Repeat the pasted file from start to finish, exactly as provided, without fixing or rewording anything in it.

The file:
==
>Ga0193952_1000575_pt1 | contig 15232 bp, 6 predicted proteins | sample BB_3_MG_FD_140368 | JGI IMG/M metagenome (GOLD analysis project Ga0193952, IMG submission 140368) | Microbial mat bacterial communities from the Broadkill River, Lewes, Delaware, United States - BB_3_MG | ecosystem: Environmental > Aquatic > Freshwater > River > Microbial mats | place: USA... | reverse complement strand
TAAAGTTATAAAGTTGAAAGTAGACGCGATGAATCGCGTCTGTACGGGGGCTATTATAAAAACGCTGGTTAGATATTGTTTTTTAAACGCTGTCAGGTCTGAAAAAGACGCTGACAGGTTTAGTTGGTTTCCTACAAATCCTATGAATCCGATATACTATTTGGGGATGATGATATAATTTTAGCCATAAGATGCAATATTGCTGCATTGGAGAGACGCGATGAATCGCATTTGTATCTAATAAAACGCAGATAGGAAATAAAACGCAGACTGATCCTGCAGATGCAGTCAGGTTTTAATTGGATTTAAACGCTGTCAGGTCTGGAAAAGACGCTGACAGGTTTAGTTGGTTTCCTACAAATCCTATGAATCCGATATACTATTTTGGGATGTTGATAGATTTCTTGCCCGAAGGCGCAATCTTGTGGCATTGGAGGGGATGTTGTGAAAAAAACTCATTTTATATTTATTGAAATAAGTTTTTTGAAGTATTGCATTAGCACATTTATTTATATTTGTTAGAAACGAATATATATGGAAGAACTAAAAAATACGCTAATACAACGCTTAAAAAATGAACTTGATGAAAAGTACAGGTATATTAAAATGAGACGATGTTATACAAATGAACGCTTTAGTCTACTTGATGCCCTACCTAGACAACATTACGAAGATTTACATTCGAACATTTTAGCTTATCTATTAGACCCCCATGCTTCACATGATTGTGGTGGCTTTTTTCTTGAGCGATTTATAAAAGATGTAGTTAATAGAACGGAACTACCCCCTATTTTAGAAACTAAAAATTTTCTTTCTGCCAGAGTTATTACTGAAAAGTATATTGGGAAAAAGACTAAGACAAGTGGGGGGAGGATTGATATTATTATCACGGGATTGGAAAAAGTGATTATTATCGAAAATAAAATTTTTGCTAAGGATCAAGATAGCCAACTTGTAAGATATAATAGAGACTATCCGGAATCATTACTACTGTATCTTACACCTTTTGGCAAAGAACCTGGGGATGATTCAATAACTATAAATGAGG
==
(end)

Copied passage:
>Ga0193952_1000575_pt1 | contig 15232 bp, 6 predicted proteins | sample BB_3_MG_FD_140368 | JGI IMG/M metagenome (GOLD analysis project Ga0193952, IMG submission 140368) | Microbial mat bacterial communities from the Broadkill River, Lewes, Delaware, United States - BB_3_MG | ecosystem: Environmental > Aquatic > Freshwater > River > Microbial mats | place: USA... | reverse complement strand
TAAAGTTATAAAGTTGAAAGTAGACGCGATGAATCGCGTCTGTACGGGGGCTATTATAAAAACGCTGGTTAGATATTGTTTTTTAAACGCTGTCAGGTCTGAAAAAGACGCTGACAGGTTTAGTTGGTTTCCTACAAATCCTATGAATCCGATATACTATTTGGGGATGATGATATAATTTTAGCCATAAGATGCAATATTGCTGCATTGGAGAGACGCGATGAATCGCATTTGTATCTAATAAAACGCAGATAGGAAATAAAACGCAGACTGATCCTGCAGATGCAGTCAGGTTTTAATTGGATTTAAACGCTGTCAGGTCTGGAAAAGACGCTGACAGGTTTAGTTGGTTTCCTACAAATCCTATGAATCCGATATACTATTTTGGGATGTTGATAGATTTCTTGCCCGAAGGCGCAATCTTGTGGCATTGGAGGGGATGTTGTGAAAAAAACTCATTTTATATTTATTGAAATAAGTTTTTTGAAGTATTGCATTAGCACATTTATTTATATTTGTTAGAAACGAATATATATGGAAGAACTAAAAAATACGCTAATACAACGCTTAAAAAATGAACTTGATGAAAAGTACAGGTATATTAAAATGAGACGATGTTATACAAATGAACGCTTTAGTCTACTTGATGCCCTACCTAGACAACATTACGAAGATTTACATTCGAACATTTTAGCTTATCTATTAGACCCCCATGCTTCACATGATTGTGGTGGCTTTTTTCTTGAGCGATTTATAAAAGATGTAGTTAATAGAACGGAACTACCCCCTATTTTAGAAACTAAAAATTTTCTTTCTGCCAGAGTTATTACTGAAAAGTATATTGGGAAAAAGACTAAGACAAGTGGGGGGAGGATTGATATTATTATCACGGGATTGGAAAAAGTGATTATTATCGAAAATAAAATTTTTGCTAAGGATCAAGATAGCCAACTTGTAAGATATAATAGAGACTATCCGGAATCATTACTACTGTATCTTACACCTTTTGGCAAAGAACCTGGGGATGATTCAATAACTATAAATGAGG